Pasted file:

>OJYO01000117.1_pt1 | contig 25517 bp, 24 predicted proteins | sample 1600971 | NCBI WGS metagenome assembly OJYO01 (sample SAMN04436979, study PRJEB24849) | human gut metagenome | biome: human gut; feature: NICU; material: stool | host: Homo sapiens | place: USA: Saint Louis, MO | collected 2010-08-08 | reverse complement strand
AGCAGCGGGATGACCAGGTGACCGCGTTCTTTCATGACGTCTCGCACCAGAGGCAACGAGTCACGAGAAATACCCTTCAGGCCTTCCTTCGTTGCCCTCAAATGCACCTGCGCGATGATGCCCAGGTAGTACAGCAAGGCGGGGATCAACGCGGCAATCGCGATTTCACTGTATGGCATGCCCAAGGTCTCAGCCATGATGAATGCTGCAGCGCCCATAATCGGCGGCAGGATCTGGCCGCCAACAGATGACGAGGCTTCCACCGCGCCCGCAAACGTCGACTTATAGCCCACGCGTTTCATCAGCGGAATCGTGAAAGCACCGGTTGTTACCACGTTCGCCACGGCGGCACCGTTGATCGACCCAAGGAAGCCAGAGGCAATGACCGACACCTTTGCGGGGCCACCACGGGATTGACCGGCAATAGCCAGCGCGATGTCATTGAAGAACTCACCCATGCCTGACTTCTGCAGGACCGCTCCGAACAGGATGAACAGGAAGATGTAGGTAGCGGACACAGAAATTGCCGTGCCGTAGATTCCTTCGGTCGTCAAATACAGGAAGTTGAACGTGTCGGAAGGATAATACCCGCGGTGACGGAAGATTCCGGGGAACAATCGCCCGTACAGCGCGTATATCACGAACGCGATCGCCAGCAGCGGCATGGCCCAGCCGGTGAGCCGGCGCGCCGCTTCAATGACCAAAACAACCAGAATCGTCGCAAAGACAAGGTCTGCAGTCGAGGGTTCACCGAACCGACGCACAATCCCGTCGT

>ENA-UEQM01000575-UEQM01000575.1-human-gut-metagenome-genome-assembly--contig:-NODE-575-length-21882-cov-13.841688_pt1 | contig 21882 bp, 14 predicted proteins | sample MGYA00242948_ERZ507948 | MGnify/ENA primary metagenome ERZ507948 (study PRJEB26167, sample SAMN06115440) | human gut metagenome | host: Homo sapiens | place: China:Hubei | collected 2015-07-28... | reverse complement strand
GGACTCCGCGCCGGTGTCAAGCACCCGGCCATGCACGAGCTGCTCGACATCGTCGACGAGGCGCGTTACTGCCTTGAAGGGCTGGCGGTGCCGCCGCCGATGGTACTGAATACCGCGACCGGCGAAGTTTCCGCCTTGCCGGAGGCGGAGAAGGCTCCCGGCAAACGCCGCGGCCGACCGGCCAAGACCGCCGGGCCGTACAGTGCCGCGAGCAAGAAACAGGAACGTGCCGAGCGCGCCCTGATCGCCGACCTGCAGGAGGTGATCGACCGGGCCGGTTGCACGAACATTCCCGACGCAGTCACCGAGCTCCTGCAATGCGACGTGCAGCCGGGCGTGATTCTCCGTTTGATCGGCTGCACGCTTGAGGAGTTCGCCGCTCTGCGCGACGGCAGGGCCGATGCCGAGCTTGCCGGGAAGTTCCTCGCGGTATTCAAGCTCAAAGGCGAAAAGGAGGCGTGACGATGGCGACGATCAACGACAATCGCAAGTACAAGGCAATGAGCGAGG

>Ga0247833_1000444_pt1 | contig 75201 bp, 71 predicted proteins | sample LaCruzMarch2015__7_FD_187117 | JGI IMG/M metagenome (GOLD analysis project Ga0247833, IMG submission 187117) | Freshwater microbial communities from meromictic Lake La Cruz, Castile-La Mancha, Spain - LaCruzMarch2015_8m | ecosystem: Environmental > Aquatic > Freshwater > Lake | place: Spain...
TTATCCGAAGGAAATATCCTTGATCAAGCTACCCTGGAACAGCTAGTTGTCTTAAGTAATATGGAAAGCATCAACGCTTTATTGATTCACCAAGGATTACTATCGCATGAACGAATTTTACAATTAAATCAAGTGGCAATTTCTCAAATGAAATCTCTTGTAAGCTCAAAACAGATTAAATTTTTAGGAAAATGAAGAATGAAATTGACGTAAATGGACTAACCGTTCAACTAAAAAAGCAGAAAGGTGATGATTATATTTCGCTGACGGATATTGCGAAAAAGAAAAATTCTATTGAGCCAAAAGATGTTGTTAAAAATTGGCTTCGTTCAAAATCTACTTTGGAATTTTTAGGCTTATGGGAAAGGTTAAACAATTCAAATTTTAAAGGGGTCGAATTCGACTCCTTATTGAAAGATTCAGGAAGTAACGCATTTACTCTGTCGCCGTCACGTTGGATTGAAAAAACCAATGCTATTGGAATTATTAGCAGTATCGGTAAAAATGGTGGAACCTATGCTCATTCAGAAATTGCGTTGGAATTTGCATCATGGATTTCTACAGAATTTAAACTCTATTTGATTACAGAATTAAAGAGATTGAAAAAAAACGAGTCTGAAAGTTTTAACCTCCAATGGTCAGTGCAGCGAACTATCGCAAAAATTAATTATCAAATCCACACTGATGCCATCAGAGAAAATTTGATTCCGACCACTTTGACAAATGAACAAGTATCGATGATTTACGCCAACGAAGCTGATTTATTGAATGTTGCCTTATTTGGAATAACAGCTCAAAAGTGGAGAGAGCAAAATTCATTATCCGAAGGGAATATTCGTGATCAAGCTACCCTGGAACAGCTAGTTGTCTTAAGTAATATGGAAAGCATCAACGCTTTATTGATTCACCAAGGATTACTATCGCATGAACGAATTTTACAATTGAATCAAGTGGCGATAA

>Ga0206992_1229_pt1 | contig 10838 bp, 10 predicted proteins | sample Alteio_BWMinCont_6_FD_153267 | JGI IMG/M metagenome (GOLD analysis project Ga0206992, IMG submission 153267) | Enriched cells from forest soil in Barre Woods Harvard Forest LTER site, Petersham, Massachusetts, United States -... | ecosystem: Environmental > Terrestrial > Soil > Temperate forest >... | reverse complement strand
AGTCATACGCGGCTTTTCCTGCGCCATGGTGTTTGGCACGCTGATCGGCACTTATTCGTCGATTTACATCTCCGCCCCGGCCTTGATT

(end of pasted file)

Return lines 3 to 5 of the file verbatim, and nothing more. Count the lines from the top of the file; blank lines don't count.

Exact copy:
>ENA-UEQM01000575-UEQM01000575.1-human-gut-metagenome-genome-assembly--contig:-NODE-575-length-21882-cov-13.841688_pt1 | contig 21882 bp, 14 predicted proteins | sample MGYA00242948_ERZ507948 | MGnify/ENA primary metagenome ERZ507948 (study PRJEB26167, sample SAMN06115440) | human gut metagenome | host: Homo sapiens | place: China:Hubei | collected 2015-07-28... | reverse complement strand
GGACTCCGCGCCGGTGTCAAGCACCCGGCCATGCACGAGCTGCTCGACATCGTCGACGAGGCGCGTTACTGCCTTGAAGGGCTGGCGGTGCCGCCGCCGATGGTACTGAATACCGCGACCGGCGAAGTTTCCGCCTTGCCGGAGGCGGAGAAGGCTCCCGGCAAACGCCGCGGCCGACCGGCCAAGACCGCCGGGCCGTACAGTGCCGCGAGCAAGAAACAGGAACGTGCCGAGCGCGCCCTGATCGCCGACCTGCAGGAGGTGATCGACCGGGCCGGTTGCACGAACATTCCCGACGCAGTCACCGAGCTCCTGCAATGCGACGTGCAGCCGGGCGTGATTCTCCGTTTGATCGGCTGCACGCTTGAGGAGTTCGCCGCTCTGCGCGACGGCAGGGCCGATGCCGAGCTTGCCGGGAAGTTCCTCGCGGTATTCAAGCTCAAAGGCGAAAAGGAGGCGTGACGATGGCGACGATCAACGACAATCGCAAGTACAAGGCAATGAGCGAGG

>Ga0247833_1000444_pt1 | contig 75201 bp, 71 predicted proteins | sample LaCruzMarch2015__7_FD_187117 | JGI IMG/M metagenome (GOLD analysis project Ga0247833, IMG submission 187117) | Freshwater microbial communities from meromictic Lake La Cruz, Castile-La Mancha, Spain - LaCruzMarch2015_8m | ecosystem: Environmental > Aquatic > Freshwater > Lake | place: Spain...